The era of the Companions passed without recording any Hadeeth, except a little. Then, during the latter part of the era of the Tabi’oon, more and more of them began to record knowledge in writing. Innovations were becoming widespread; deviant groups such as Khawaarij, the Raafidah, and the Qadariyyah were gaining followers among the common masses of the Muslims. Such groups had to be countered with knowledge and clear proofs. The fear of their influence on Muslim society accelerated the process of recording knowledge in books.

After the Muslim nations had memorized the Book of its Lord and were safe from mixing it with other than it, of the books of the Sunnah, the Caliph, ‘Umar ibn ‘Abdul-‘Azeez (Rahimahullaah) came and he commanded the compilation of the Hadeeth for obvious and necessary reasons.

Almost all narrations agree that the first person to order the compilation of the Sunnah was the rightly-guided Caliph ‘Umar ibn ‘Abdul-‘Azeez (Rahimahullaah). At the end of the first century, Abu Nu’aym narrated that ‘Umar ibn ‘Abdul-‘Azeez (Rahimahullaah) ordered Abu Bakr ibn Hazm (Rahimahullaah), who was his appointed governor and judge of Madinah, to write down the Ahadeeth of the Prophet (Salla-Allaahu ‘alayhi wa sallam), because he feared that they might get lost.

He wrote to the rulers of the provinces commanding them to appoint the scholars of Shari’ah and the Imaams in their countries to compile the Sunnah from the trustworthy people of knowledge and write it down.

Among those to whom he had written was Imaam Muhammad ibn Muslim ibn Shihaab az-Zuhri, one of the scholars in Shaam and Hijaaz and one of the scholars of the Tabi’oon and their jurist [died 124 A.H]. Accordingly, he responded and he compiled the Hadeeth from people of Madinah and presented it to ‘Umar ibn ‘Abdul-‘Azeez (Rahimahullaah). This was the first attempt to compile the Hadeeth and write it down. His compilation was of the Ahadeeth (narrations of the Companions) without putting them into chapters, and they were mixed with statements of the Companions and Fatawa (religious ruling) of the Tabi’oon.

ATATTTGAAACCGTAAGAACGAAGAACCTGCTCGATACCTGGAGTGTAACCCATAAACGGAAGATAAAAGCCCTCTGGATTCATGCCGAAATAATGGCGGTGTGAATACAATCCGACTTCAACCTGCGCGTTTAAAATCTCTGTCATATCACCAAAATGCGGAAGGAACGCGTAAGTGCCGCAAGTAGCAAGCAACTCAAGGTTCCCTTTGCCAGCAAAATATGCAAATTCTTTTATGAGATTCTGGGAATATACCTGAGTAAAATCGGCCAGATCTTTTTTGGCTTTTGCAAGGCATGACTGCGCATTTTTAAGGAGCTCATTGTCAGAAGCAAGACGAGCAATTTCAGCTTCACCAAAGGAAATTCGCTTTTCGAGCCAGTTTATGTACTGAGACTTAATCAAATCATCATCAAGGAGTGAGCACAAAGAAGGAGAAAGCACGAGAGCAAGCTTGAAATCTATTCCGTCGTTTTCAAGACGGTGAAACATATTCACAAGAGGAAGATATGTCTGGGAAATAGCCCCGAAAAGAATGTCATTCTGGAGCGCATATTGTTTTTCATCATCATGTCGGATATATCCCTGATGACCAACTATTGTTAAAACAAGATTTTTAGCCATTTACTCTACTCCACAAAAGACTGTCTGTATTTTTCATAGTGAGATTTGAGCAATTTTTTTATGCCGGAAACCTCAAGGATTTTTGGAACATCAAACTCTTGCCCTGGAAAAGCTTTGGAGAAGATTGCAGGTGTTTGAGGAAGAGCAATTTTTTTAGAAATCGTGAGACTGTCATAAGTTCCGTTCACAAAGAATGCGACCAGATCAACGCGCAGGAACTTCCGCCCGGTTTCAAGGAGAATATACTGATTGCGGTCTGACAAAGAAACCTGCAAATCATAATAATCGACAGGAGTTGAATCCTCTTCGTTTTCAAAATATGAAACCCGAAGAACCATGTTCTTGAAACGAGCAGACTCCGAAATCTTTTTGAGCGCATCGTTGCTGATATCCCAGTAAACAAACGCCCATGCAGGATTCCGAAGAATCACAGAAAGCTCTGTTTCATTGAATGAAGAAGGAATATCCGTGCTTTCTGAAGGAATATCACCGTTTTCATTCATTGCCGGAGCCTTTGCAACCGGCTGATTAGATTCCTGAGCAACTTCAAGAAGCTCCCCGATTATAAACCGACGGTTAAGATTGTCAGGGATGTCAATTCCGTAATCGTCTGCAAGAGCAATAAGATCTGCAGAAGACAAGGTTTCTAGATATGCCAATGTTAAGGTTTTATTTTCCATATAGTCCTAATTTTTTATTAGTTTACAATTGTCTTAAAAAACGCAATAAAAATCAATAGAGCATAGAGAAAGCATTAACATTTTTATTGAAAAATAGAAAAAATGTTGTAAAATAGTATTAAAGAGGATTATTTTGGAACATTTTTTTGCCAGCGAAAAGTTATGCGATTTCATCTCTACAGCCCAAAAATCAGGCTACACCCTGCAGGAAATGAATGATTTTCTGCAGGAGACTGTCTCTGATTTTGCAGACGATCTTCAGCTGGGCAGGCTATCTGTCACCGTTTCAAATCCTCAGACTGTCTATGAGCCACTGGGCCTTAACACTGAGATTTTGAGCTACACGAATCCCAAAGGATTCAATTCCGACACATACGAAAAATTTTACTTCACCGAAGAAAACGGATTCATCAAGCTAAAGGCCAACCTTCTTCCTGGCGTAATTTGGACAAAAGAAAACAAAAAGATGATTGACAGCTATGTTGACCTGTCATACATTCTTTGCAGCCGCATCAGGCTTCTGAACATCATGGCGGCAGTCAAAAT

Later, the efforts to compile the Sunnah in book form spread on a large scale and so the books of Sunnah began to emerge.

The Second Stage of the Compilation of the Sunnah 

This stage started in the second century after Hijrah. The writing down of the Sunnah flourished and progressed, and all the scholars in different regions helped each other.

Ibn Jarij wrote in Makkah, Maalik and Ibn Ishaq wrote in Madinah, Sa’eid ibn Abi ‘Aroobah, Ar-Rabi’ ibn Subaih and Hammaad ibn Salamah wrote in Basrah, Sufyaan ath-Thawri wrote in Koofa, Abu ‘Amr al-Auza’ie wrote in Shaam, ‘Abdullaah ibn al-Mubarak wrote in Khurasan, and there were others.

Their way of writing was to compile the Ahadeeth (narrations) related to different topics and arrange them in chapters organized by the topic of Hadeeth. They put these chapters all together in one book by mentioning the statement of the Companion or Tabi’ee, and they called them Musannaf, Muwatta’ and Jamie’.